Tracing the Attention of Moving Citizens
Geometric network models.The first column shows the model proposed by Zhang et al. (Model-all)13, in which a new node is connected to all nodes within a fixed radius r. The second and the third columns show the other two versions of models, in which a new node is connected to the highest degree node (Model-max) and the lowest degree node (Model-min), respectively. The first row shows the global structure of networks and the second row shows a local part of the networks. The parameters of the model are set as follows: the size of 2D space = 100 × 100, the radius = 3, the number of simulation time steps = 10,000. The third row compares the dynamics of different models and shows that Model-min and Model-max replicates the patterns observed in the mobility network (positive degree correlation and exponential relation between N(lB) and lB) and in the attention network (negative degree correlation and power-law relation between N(lB) and lB), respectively.
© Copyright Policy - open-access
Related In: Results  -  Collection

License
Show All Figures
getmorefigures.php?uid=PMC5016808&req=5

f5: Geometric network models.The first column shows the model proposed by Zhang et al. (Model-all)13, in which a new node is connected to all nodes within a fixed radius r. The second and the third columns show the other two versions of models, in which a new node is connected to the highest degree node (Model-max) and the lowest degree node (Model-min), respectively. The first row shows the global structure of networks and the second row shows a local part of the networks. The parameters of the model are set as follows: the size of 2D space = 100 × 100, the radius = 3, the number of simulation time steps = 10,000. The third row compares the dynamics of different models and shows that Model-min and Model-max replicates the patterns observed in the mobility network (positive degree correlation and exponential relation between N(lB) and lB) and in the attention network (negative degree correlation and power-law relation between N(lB) and lB), respectively.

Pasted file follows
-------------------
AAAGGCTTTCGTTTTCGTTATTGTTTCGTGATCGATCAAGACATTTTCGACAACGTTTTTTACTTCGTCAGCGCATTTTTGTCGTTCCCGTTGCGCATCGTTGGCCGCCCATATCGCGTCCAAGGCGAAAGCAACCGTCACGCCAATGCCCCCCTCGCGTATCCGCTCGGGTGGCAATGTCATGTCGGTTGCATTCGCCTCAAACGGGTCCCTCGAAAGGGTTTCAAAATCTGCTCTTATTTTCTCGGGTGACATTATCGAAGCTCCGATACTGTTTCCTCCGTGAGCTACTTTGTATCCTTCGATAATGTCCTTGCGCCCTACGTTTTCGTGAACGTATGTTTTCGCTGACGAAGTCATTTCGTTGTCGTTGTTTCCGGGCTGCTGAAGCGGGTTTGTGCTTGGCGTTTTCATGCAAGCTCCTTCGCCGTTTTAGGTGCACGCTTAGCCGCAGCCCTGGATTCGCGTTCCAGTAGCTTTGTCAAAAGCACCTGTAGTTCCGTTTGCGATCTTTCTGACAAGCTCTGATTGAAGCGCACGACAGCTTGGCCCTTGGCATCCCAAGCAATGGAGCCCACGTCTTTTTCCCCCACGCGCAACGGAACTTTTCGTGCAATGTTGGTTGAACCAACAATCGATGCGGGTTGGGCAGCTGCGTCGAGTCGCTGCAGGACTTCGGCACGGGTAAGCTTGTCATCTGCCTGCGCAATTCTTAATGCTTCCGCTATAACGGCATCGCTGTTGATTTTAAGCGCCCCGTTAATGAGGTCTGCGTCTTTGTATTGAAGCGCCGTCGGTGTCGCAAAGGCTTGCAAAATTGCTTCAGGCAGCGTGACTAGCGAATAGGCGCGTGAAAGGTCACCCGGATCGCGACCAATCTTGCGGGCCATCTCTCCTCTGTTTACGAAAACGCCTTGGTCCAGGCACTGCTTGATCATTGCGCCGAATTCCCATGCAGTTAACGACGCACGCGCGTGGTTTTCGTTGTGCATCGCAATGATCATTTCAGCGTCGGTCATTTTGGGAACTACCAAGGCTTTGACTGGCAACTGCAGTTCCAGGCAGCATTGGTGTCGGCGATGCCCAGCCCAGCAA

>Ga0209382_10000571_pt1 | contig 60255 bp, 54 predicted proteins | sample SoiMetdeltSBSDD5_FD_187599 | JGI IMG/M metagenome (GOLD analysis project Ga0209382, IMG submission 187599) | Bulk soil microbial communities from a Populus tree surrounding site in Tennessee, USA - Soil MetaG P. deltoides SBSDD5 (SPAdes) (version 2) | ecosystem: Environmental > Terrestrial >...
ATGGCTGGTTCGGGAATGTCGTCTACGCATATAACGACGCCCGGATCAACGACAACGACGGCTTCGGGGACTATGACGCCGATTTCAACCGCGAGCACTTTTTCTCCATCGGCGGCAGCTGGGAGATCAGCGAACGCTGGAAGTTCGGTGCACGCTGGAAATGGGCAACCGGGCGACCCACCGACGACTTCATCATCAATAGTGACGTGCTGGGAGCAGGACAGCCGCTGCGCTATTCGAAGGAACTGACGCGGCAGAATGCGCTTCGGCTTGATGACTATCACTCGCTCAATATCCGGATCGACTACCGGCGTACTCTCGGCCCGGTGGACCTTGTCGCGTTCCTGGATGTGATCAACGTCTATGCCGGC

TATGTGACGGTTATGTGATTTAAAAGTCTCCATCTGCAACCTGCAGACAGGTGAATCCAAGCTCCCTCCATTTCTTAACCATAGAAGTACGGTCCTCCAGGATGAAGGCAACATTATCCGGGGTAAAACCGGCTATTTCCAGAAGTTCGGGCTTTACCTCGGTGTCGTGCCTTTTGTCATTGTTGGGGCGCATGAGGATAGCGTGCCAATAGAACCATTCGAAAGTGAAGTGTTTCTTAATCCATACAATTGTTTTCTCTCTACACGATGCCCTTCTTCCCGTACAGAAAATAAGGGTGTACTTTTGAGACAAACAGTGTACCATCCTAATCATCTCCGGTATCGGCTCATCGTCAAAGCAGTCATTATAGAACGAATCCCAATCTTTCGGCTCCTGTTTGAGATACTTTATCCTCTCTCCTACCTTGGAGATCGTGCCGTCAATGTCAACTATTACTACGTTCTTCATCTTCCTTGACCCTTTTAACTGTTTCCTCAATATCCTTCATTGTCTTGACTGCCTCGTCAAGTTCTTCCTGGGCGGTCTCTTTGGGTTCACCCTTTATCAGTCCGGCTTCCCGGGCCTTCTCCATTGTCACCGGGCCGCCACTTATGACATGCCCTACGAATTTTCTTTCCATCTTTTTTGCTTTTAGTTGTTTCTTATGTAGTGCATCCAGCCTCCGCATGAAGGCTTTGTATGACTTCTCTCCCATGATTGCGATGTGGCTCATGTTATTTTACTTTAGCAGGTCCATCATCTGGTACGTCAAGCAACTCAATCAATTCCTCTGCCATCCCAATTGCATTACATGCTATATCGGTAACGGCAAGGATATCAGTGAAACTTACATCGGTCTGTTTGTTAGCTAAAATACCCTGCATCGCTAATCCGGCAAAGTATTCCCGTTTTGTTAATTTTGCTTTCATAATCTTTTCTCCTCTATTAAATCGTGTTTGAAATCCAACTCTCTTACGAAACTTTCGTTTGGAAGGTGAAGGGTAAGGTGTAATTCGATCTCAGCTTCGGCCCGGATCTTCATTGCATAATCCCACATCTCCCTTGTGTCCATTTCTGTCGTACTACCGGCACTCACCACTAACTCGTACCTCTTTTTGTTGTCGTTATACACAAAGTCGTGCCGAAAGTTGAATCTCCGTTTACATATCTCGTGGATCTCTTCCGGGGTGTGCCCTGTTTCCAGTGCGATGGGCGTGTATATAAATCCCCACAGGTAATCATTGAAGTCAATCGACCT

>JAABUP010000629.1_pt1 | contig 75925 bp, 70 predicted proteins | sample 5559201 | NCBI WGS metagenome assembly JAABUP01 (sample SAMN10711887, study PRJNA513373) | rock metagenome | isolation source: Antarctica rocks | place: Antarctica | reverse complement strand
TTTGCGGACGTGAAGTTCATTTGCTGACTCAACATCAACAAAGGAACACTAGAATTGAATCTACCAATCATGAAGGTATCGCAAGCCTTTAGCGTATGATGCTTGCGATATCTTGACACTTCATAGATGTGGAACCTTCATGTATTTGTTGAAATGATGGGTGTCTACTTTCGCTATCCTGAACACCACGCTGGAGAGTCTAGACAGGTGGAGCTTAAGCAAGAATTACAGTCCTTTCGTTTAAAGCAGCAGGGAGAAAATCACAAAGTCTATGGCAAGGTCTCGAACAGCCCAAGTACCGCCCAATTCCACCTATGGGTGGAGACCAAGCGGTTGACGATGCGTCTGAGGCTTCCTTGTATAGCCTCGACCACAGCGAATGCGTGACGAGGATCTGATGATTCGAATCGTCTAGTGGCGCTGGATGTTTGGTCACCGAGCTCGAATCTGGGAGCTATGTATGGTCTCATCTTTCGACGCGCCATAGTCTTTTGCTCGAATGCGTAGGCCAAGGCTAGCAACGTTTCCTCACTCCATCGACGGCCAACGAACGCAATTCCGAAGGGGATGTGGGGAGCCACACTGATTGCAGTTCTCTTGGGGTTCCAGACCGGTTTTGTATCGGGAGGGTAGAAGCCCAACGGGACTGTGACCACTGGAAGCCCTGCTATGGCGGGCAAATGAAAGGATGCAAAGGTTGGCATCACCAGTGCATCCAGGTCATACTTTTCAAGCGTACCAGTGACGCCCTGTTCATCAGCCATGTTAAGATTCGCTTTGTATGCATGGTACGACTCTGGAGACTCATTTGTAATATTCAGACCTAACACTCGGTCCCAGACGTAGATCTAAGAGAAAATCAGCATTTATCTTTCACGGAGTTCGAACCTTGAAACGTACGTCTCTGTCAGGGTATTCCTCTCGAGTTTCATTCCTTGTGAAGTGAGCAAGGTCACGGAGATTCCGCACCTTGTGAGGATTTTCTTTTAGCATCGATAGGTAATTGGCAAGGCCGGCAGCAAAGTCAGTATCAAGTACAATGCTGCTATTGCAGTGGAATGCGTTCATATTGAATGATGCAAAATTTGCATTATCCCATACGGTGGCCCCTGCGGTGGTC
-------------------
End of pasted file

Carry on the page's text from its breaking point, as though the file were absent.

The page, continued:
Mentions: We find that Model-min shows positive degree correlation and Model-max displays negative degree correlation (Fig. 5H). Meanwhile, the number of box N(lB) is a power-law function of the length of box lB in Model-max, whereas it is an exponential function of lB in Model-min (Fig. 5G). Therefore, Model-min and Model-max replicate the patterns observed in the mobility network and in the attention network, respectively.

View Article: PubMed Central - PubMed

ABSTRACT

With the widespread use of mobile computing devices in contemporary society, our trajectories in the physical space and virtual world are increasingly closely connected. Using the anonymous smartphone data of 1 × 105 users in a major city of China, we study the interplay between online and offline human behaviors by constructing the mobility network (offline) and the attention network (online). Using the network renormalization technique, we find that they belong to two different classes: the mobility network is small-world, whereas the attention network is fractal. We then divide the city into different areas based on the features of the mobility network discovered under renormalization. Interestingly, this spatial division manifests the location-based online behaviors, for example shopping, dating, and taxi-requesting. Finally, we offer a geometric network model to help us understand the relationship between small-world and fractal networks.

No MeSH data available.